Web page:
Knowledge of the concentrations of radioactive materials in edible wild species is important to reduce the health risks associated with radiation exposure. Between 2015 and 2019, we collected 2094 parts of 380 edible wild photosynthetic species (plants, terrestrial cyanobacteria, and epilithic lichens), 72 parts of 27 non-edible wild photosynthetic species, and 22 parts of 15 edible cultivated plant species, for a total of 2187 parts of 422 species growing in areas affected by the 2011 Fukushima Daiichi Nuclear Power Station accident. Aggregated transfer factor (Tag) values of radioactive cesium-137 (137Cs) transferred to organisms from the habitat O-horizon and soil were investigated. Geometric mean values of 137Cs Tag of edible parts of wild species differed greatly among species in both vegetative organs and sexual reproductive organs (maximum/minimum ratio of species Tag of ~2000 in vegetative organs and ~920 in sexual reproductive organs). Multiple regression analysis was performed to determine the factors that were associated with species geometric mean Tag values in representative edible parts of vegetative organs and sexual reproductive organs of edible wild species. Forest species tended to have higher Tag values than open-land-habitat species (P < 0.023). Although data were obtained only for vegetative organs, Tag values were higher for adherent species, such as those that adhere to tree trunks or stones (e.g., by adhering roots) (P < 0.010). Species’ ecological traits were significantly influenced species-level 137Cs Tag. Because 137Cs Tag values differ greatly depending on the species, it is important to use species as a unit in food-safety assessments of radioactivity in edible photosynthetic organisms.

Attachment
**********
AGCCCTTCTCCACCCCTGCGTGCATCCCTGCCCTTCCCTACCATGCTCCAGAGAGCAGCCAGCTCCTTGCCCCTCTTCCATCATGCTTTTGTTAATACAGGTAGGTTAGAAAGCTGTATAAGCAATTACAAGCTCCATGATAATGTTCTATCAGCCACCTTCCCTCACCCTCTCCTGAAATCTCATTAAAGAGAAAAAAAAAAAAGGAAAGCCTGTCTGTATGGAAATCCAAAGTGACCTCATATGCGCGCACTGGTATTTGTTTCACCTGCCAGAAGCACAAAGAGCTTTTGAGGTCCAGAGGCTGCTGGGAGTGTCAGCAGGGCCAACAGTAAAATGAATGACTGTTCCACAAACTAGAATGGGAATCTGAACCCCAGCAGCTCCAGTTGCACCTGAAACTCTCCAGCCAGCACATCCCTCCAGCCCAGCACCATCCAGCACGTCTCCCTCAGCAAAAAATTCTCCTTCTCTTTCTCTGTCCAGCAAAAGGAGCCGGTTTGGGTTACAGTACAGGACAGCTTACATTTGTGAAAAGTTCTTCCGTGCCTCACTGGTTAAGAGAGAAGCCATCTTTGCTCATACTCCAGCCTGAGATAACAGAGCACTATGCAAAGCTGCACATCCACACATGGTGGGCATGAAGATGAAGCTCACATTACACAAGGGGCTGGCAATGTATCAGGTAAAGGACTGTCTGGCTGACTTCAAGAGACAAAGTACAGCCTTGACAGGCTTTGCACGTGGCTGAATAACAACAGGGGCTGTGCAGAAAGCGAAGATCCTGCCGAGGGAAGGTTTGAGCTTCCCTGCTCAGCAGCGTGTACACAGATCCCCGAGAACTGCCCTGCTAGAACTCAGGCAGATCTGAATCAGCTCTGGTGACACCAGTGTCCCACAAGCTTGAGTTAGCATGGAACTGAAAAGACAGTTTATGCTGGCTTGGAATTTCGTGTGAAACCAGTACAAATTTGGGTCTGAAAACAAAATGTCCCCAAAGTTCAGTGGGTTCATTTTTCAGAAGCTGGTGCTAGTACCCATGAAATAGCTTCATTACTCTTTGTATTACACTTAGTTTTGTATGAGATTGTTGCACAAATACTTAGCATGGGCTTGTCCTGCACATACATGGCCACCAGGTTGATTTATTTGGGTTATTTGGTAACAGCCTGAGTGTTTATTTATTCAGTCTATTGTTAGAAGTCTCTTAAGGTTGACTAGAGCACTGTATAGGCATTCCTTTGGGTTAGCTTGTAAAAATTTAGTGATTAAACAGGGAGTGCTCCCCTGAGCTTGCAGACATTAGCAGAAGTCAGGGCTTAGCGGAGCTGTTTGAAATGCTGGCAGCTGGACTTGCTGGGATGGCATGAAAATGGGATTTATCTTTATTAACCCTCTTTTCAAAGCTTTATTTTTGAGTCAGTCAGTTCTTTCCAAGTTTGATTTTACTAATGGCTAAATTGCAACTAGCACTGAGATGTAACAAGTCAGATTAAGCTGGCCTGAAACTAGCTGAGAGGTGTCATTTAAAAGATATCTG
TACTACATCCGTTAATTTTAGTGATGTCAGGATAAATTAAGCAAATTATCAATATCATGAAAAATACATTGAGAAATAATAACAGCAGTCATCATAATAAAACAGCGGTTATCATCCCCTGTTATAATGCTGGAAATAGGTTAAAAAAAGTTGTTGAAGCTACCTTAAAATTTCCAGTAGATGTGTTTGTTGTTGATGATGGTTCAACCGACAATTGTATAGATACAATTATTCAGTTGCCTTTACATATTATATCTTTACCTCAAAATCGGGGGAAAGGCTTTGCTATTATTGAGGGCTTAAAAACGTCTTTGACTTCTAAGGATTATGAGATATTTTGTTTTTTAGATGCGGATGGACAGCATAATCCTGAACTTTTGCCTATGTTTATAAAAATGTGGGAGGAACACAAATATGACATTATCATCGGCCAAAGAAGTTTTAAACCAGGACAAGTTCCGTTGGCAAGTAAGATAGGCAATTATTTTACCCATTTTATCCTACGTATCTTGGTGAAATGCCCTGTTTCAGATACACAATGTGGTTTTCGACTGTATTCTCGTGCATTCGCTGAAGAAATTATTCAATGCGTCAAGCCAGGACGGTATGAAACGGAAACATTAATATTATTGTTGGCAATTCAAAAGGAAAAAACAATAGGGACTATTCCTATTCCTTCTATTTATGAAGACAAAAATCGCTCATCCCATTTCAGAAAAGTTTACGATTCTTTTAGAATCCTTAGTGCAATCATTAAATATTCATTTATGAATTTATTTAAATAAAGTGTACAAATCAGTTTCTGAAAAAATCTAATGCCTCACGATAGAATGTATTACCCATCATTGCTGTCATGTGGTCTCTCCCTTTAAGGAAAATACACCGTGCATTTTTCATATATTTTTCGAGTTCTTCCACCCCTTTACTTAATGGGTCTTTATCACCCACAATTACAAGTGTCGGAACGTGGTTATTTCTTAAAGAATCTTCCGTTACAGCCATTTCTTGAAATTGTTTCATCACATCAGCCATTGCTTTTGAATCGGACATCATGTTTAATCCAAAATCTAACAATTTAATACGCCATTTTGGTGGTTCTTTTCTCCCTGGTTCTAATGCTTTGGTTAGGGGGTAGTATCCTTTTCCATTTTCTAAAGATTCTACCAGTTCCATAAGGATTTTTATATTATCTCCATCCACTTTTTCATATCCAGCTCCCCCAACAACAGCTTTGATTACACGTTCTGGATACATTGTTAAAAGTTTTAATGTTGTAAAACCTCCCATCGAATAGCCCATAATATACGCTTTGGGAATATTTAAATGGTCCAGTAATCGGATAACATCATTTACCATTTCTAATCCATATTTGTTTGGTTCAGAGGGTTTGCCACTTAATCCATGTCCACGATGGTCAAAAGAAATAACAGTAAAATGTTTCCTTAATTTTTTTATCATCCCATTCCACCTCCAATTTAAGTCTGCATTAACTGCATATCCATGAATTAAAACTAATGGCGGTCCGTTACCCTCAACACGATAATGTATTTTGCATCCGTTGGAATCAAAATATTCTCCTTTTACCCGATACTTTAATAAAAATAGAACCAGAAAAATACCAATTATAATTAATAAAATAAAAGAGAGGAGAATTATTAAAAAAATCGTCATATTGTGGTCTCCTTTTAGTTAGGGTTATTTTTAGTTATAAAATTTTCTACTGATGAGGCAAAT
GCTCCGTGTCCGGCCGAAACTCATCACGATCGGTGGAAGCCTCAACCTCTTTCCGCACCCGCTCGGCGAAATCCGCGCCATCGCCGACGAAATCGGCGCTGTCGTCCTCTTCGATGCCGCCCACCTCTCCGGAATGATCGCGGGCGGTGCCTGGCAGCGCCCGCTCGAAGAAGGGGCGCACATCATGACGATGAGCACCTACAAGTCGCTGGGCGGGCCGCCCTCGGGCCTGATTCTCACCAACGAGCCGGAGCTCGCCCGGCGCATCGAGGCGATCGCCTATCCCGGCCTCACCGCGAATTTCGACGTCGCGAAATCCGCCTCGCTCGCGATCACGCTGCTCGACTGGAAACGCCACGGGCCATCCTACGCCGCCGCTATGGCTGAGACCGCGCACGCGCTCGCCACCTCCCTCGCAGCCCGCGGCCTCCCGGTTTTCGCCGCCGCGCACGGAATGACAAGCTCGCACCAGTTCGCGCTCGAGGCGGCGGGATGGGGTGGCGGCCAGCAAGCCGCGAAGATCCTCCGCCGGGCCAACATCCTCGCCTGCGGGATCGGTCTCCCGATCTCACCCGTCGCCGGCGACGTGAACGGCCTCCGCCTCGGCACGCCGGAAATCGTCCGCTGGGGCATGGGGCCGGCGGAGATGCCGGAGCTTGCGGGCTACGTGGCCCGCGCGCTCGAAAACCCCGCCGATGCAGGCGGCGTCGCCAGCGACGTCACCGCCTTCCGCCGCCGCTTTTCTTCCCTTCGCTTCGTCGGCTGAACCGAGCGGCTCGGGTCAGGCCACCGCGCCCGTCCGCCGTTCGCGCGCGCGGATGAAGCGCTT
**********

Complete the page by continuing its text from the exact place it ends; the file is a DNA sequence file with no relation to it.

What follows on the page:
The genus Phaeobotryon was observed on branches of Wisteriafloribunda, Malus sp., and Kerria japonica from March to June 2022. Based on its morphological characteristics and molecular phylogenetic position, the fungus was identified as Phaeobotryon aplosporum M. Pan & X. L. Fan, which has not been reported in Japan. Because this species was found in multiple localities and hosts, it may be widely distributed in Japan. Some species of the genus Phaeobotryon includes tree pathogens. Distribution and ecology of the genus in Japan thus warrant further investigation.
The Forestry and Forest Products Research Institute and Regional Forest Offices have conducted long-term monitoring (for up to ≥80 years) in >160 permanent experimental sites in national forests across Japan. This study reports time-series growth data of 82 plots in 42 sites of planted forests of Cryptomeria japonica, Chamaecyparis obtusa, Larix kaempferi, and Abies sachalinensis, with 1 plot in a deciduous broad-leaved natural forest, and 3 plots in one site of Pinus densiflora natural forest, where the latest measurements were obtained from FY2016 to FY2020. Time-series growth data from these plots have not only been used for the initial purpose of creating and verifying yield tables but also for various research purposes (e.g., growth dynamics analysis, development and upgrading of various growth models, examination of stand density indices, improvement of forest survey methods, and evaluation of forestry profitability). As many of the test sites are becoming aged forests, continuing the measurements will supply valuable data about old-aged forests.